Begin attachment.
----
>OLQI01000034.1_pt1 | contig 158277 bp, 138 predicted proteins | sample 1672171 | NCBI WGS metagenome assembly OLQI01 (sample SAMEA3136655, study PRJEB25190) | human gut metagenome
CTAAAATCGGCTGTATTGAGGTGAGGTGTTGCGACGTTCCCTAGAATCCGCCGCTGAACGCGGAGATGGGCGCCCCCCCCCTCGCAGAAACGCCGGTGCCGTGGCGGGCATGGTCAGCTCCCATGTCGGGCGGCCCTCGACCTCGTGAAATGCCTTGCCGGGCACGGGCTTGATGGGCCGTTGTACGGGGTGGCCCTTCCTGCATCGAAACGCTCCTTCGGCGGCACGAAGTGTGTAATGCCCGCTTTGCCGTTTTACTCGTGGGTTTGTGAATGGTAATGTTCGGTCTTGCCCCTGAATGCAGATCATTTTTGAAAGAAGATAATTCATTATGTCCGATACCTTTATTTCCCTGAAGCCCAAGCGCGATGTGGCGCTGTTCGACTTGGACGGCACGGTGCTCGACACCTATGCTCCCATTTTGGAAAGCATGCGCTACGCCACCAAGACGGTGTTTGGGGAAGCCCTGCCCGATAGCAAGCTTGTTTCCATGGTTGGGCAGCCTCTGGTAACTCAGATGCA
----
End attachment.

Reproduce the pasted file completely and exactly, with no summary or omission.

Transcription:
>OLQI01000034.1_pt1 | contig 158277 bp, 138 predicted proteins | sample 1672171 | NCBI WGS metagenome assembly OLQI01 (sample SAMEA3136655, study PRJEB25190) | human gut metagenome
CTAAAATCGGCTGTATTGAGGTGAGGTGTTGCGACGTTCCCTAGAATCCGCCGCTGAACGCGGAGATGGGCGCCCCCCCCCTCGCAGAAACGCCGGTGCCGTGGCGGGCATGGTCAGCTCCCATGTCGGGCGGCCCTCGACCTCGTGAAATGCCTTGCCGGGCACGGGCTTGATGGGCCGTTGTACGGGGTGGCCCTTCCTGCATCGAAACGCTCCTTCGGCGGCACGAAGTGTGTAATGCCCGCTTTGCCGTTTTACTCGTGGGTTTGTGAATGGTAATGTTCGGTCTTGCCCCTGAATGCAGATCATTTTTGAAAGAAGATAATTCATTATGTCCGATACCTTTATTTCCCTGAAGCCCAAGCGCGATGTGGCGCTGTTCGACTTGGACGGCACGGTGCTCGACACCTATGCTCCCATTTTGGAAAGCATGCGCTACGCCACCAAGACGGTGTTTGGGGAAGCCCTGCCCGATAGCAAGCTTGTTTCCATGGTTGGGCAGCCTCTGGTAACTCAGATGCA